As you continue to sew the strip ends together you will begin to have quite a pile of fabric, so make sure you have room around your sewing space to keep all of it out of the way.
After my chain piecing, I used my small scissors to clip the threads
What was a neat row of strips becomes a long pile of fabric. There is no rhyme or reason to the placement of color. That is the fun part. You just grab piece after piece and sew them together. It can get hypnotic to sew like this and my best advice would be to make sure you are placing your right sides together before you sew the ends. Also VERY IMPORTANT, go through these strips before you move to the next step one more time and make sure the right sides are sewn together and you don't have any flipped or a right and wrong side sewn together. Make your corrections as it is easier to pick out a short seam now before you begin to sew the top together. Ask me how I know?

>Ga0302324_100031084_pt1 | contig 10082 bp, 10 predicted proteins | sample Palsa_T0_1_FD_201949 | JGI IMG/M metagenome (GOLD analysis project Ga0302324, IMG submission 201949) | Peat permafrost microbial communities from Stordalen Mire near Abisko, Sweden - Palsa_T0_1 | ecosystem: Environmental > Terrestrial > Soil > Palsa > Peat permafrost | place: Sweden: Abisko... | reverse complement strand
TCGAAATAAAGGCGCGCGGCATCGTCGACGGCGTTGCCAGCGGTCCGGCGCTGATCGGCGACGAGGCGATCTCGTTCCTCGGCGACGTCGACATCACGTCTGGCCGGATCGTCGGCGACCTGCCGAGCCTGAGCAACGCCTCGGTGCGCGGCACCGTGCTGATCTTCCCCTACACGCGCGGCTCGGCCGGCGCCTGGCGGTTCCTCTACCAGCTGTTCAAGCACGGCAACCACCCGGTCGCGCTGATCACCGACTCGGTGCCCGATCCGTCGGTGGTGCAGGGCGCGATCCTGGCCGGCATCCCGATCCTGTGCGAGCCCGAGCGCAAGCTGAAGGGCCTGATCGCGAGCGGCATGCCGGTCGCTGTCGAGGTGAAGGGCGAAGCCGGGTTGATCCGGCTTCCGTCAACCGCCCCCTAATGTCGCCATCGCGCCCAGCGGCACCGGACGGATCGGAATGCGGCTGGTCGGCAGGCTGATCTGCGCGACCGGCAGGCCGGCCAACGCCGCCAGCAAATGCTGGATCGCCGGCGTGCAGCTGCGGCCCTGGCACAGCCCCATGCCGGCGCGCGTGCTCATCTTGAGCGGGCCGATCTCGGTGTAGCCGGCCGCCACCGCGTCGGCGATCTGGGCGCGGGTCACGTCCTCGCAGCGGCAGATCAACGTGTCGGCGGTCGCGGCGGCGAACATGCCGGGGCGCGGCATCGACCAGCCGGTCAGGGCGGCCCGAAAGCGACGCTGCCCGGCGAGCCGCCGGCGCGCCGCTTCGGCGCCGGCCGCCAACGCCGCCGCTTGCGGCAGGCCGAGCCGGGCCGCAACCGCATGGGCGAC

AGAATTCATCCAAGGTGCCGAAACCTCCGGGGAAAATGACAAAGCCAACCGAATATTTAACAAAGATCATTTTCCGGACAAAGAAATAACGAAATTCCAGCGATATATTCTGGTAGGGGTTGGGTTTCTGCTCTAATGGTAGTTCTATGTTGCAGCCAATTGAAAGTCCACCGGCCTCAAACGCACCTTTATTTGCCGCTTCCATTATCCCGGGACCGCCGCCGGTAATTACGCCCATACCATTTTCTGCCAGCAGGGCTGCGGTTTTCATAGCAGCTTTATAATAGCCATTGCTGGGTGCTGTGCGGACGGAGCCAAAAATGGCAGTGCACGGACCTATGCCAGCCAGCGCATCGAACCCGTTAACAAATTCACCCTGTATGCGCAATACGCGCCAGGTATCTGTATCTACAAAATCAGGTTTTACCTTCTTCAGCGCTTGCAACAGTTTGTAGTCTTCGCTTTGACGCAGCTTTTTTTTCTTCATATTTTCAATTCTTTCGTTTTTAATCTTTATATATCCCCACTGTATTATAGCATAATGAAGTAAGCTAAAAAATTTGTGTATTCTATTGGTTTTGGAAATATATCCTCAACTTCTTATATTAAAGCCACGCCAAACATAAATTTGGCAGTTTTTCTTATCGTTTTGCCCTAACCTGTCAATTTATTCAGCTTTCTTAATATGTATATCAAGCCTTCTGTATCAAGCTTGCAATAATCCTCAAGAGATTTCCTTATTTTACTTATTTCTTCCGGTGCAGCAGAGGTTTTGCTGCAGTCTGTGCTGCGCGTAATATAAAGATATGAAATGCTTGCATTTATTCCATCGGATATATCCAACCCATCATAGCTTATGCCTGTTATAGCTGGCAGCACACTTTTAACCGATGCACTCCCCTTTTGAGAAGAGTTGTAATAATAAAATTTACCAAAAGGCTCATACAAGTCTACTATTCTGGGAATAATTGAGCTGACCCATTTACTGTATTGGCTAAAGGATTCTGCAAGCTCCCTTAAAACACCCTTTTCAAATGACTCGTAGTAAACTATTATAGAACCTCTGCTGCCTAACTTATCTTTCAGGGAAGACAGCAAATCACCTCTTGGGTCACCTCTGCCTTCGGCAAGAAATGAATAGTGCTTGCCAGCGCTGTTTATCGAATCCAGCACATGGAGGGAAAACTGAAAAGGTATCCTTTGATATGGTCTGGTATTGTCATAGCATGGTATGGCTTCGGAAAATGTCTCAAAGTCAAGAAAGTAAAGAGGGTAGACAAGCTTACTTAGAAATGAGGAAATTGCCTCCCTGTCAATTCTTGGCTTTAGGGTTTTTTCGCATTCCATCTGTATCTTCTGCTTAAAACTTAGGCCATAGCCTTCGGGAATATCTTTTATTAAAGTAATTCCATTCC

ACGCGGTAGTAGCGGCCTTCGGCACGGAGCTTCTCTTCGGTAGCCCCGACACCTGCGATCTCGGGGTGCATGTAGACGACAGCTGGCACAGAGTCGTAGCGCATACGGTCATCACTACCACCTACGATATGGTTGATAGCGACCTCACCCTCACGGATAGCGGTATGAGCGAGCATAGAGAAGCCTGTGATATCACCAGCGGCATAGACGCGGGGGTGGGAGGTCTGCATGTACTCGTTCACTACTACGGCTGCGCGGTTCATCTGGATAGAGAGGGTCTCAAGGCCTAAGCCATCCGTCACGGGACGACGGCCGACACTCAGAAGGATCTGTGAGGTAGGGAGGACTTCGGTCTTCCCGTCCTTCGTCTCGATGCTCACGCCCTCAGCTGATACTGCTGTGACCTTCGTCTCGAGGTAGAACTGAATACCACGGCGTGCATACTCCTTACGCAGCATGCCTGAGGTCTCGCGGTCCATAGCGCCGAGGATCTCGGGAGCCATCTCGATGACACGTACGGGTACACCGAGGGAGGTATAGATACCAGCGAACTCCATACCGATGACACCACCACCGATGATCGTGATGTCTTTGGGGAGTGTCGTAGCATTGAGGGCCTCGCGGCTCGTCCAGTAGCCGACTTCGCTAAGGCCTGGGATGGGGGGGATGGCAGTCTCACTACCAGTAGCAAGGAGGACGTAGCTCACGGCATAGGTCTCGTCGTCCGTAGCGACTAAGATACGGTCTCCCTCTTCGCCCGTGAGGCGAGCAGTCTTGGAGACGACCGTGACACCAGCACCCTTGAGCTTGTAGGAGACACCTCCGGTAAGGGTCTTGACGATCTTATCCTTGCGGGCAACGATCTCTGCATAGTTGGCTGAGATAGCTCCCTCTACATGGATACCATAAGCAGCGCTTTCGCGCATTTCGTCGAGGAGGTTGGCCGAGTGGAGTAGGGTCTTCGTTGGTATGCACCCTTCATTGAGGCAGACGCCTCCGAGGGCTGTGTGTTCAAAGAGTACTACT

You will cut 18 inches from one of the ends. This will ensure that your seams do not line up throughout the quilt.
Now that you have your long strip of fabric, you are going to find both ends. Take one end and place it on top of the other end right sides together. Then using a 1/4 inch seam, you will sew the sides of those strips until you can't sew any more. I changed from my regular sewing foot to a piecing foot here. Once you get to the end, you will cut the u shaped fabric piece straight across. I have to tell you that even though I had my pressing station all set up, I didn't make use of it much while piecing. I did once complete with the top, press all of the seams